The Great Cormorant (Phalacrocorax carbo) is protected under Directive 79/409/EEC (the Birds Directive). It is not a huntable species (it is not on Annex II of the Birds Directive). Its deliberate capture and killing, disturbance, destruction of its nests or taking of its eggs can only be allowed by Member States if this is done in accordance with the derogation system set out in Article 9 of the Directive.
In most European regions, increasing populations of the Great Cormorant, in particular of the continental race or subspecies Phalacrocorax carbo sinensis, are putting pressure on fisheries, aquaculture and angling activities, thus creating various types of social or socioeconomic conflicts.
On the basis of the concerns from the various social and economic sectors affected, the European Parliament requested that the European Commission took action to minimise the impact of cormorants on fish fauna, commercial and recreational fishing and aquaculture in Europe.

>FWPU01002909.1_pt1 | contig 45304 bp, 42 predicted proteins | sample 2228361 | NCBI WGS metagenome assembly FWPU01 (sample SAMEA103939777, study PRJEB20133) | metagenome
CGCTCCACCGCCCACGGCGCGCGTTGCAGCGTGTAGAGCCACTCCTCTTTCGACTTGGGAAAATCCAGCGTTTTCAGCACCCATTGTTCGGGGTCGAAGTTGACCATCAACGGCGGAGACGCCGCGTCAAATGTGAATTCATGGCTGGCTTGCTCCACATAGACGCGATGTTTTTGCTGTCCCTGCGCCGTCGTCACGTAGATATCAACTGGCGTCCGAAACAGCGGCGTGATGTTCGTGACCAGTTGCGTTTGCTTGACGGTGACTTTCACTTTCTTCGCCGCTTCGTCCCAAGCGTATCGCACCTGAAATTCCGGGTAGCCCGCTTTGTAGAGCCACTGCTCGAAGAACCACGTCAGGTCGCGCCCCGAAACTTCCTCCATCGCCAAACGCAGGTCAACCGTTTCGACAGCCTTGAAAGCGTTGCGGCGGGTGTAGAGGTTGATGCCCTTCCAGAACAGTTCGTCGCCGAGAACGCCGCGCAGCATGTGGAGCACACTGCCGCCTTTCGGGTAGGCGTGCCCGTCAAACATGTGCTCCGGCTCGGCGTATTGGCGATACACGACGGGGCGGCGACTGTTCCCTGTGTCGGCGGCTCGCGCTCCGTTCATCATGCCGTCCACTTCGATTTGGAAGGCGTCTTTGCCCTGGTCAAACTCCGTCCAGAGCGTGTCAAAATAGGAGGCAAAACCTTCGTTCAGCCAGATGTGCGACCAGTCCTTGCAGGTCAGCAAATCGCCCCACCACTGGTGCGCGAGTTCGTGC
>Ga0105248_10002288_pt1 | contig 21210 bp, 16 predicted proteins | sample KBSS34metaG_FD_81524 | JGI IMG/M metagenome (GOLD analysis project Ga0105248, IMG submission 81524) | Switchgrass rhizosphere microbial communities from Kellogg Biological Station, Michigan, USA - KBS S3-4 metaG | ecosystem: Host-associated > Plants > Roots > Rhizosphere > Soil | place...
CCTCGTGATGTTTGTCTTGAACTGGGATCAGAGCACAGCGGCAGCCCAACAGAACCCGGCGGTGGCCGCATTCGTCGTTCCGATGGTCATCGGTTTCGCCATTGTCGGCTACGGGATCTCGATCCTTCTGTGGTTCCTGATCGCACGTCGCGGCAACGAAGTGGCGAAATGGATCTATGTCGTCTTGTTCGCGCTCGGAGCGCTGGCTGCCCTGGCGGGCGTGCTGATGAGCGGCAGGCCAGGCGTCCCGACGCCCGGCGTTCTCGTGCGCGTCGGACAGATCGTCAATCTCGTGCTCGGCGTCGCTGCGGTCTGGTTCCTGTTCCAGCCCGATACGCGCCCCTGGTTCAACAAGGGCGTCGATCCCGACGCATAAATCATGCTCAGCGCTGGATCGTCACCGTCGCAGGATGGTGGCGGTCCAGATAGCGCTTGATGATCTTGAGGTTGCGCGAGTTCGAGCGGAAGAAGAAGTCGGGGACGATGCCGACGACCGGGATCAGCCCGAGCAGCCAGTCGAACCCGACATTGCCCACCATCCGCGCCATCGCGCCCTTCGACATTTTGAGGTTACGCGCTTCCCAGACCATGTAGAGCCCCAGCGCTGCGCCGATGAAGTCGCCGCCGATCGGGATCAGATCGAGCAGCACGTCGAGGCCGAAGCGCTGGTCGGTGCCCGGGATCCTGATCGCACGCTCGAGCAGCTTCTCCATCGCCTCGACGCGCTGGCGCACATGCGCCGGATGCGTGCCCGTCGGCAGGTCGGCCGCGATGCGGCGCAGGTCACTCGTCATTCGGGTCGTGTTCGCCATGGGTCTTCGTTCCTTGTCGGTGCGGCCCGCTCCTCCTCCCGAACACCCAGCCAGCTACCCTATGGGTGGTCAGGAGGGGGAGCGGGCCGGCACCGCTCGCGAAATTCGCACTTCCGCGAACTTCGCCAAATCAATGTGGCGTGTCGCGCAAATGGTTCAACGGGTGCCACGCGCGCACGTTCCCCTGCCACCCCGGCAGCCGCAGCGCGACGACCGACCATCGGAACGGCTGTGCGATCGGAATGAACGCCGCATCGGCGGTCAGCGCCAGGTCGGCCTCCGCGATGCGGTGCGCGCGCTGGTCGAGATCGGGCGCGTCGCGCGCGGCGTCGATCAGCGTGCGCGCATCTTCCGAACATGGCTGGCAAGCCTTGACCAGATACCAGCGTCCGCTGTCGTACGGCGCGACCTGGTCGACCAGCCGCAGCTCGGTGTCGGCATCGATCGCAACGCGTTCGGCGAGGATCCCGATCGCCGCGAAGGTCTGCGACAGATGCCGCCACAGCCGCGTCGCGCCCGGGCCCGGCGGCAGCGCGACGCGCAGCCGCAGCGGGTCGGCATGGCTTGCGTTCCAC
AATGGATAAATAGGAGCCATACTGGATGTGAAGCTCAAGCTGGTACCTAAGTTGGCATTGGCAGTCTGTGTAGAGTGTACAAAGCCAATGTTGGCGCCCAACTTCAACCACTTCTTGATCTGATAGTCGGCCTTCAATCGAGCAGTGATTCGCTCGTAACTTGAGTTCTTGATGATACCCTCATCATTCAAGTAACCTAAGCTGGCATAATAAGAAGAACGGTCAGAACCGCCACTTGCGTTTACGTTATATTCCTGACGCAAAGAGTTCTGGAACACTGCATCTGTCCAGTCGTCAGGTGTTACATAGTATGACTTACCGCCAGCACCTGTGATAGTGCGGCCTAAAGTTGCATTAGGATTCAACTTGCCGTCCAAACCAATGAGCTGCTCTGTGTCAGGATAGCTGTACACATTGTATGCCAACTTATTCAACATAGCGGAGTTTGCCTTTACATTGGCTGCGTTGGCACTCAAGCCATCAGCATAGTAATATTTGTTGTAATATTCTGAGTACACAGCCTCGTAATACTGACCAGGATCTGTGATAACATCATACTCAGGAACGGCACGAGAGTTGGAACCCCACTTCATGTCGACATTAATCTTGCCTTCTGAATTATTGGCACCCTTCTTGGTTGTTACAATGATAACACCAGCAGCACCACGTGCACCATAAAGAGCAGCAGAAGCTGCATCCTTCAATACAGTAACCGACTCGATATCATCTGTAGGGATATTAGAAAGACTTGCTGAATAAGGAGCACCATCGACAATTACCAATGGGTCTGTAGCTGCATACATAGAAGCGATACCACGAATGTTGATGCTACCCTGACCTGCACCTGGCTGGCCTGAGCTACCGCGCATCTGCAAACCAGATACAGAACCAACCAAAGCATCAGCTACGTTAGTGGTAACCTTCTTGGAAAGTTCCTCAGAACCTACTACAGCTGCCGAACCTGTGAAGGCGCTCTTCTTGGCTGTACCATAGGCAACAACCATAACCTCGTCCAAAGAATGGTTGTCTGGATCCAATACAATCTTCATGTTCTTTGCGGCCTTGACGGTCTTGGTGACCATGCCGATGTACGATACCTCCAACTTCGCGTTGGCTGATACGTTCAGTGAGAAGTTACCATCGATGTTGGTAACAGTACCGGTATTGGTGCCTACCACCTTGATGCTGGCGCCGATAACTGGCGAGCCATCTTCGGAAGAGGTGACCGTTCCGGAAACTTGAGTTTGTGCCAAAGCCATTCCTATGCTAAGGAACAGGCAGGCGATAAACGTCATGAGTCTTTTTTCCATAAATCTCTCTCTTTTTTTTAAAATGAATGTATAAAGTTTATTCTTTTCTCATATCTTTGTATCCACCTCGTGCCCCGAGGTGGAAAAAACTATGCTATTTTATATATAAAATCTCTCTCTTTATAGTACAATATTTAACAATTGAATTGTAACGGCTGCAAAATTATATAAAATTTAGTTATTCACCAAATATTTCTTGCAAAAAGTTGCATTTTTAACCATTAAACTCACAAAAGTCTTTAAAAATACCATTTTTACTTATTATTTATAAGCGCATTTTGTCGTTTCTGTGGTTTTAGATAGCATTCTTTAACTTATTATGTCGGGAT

The contractor responsible for developing the present EU Cormorant Platform and for organising the Pan-European counts of cormorants undertake this work within a project entitled ‘Sustainable Management of Cormorant Populations’ and the acronym ‘CorMan’.
The contractor, consisting of Aarhus University in Denmark and the Centre for Ecology & Hydrology in the United Kingdom, initiated the project in 2011. To achieve project success these two institutions formed a consortium and hired six sub-contractors with complimentary expertise on cormorants and cormorant-fish-fisheries interactions. The consortium also established a Stakeholders’ Liaison Group in order to connect selected European stakeholders to the project (for more information see Stakeholders). Furthermore, a partnership was formed with IUCN/Wetlands International Cormorant Research Group to ensure the use of appropriate counting methods and collaboration with a large number of volunteer counters throughout Europe.